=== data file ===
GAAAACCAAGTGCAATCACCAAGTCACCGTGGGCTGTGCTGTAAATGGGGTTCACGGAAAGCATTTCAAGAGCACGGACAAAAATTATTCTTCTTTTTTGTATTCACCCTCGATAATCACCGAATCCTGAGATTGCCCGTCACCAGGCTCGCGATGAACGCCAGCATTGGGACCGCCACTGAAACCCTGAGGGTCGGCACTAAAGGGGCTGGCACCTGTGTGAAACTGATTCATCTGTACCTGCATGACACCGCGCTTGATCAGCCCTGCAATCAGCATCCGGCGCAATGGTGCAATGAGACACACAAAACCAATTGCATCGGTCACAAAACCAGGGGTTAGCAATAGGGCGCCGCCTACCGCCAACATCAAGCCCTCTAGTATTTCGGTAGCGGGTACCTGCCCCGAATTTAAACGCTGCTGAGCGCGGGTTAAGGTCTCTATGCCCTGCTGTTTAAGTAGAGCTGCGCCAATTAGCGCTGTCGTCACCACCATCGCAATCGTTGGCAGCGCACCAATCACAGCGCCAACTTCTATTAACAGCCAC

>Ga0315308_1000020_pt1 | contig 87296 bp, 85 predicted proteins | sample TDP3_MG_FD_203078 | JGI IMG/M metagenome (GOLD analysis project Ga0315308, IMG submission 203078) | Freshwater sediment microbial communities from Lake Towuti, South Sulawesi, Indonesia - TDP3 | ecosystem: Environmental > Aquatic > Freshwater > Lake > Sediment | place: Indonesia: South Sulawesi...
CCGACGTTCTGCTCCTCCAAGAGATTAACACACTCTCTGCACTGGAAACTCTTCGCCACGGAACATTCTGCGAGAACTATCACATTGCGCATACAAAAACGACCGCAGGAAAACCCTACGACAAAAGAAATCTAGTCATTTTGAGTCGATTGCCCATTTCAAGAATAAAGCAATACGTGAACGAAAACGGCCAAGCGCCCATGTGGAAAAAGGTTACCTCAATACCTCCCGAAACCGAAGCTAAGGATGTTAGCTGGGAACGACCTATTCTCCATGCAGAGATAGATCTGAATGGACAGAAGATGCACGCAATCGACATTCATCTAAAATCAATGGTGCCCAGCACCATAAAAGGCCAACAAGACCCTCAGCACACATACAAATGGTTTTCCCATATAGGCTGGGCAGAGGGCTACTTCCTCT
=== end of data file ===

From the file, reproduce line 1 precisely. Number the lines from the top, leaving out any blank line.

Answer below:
GAAAACCAAGTGCAATCACCAAGTCACCGTGGGCTGTGCTGTAAATGGGGTTCACGGAAAGCATTTCAAGAGCACGGACAAAAATTATTCTTCTTTTTTGTATTCACCCTCGATAATCACCGAATCCTGAGATTGCCCGTCACCAGGCTCGCGATGAACGCCAGCATTGGGACCGCCACTGAAACCCTGAGGGTCGGCACTAAAGGGGCTGGCACCTGTGTGAAACTGATTCATCTGTACCTGCATGACACCGCGCTTGATCAGCCCTGCAATCAGCATCCGGCGCAATGGTGCAATGAGACACACAAAACCAATTGCATCGGTCACAAAACCAGGGGTTAGCAATAGGGCGCCGCCTACCGCCAACATCAAGCCCTCTAGTATTTCGGTAGCGGGTACCTGCCCCGAATTTAAACGCTGCTGAGCGCGGGTTAAGGTCTCTATGCCCTGCTGTTTAAGTAGAGCTGCGCCAATTAGCGCTGTCGTCACCACCATCGCAATCGTTGGCAGCGCACCAATCACAGCGCCAACTTCTATTAACAGCCAC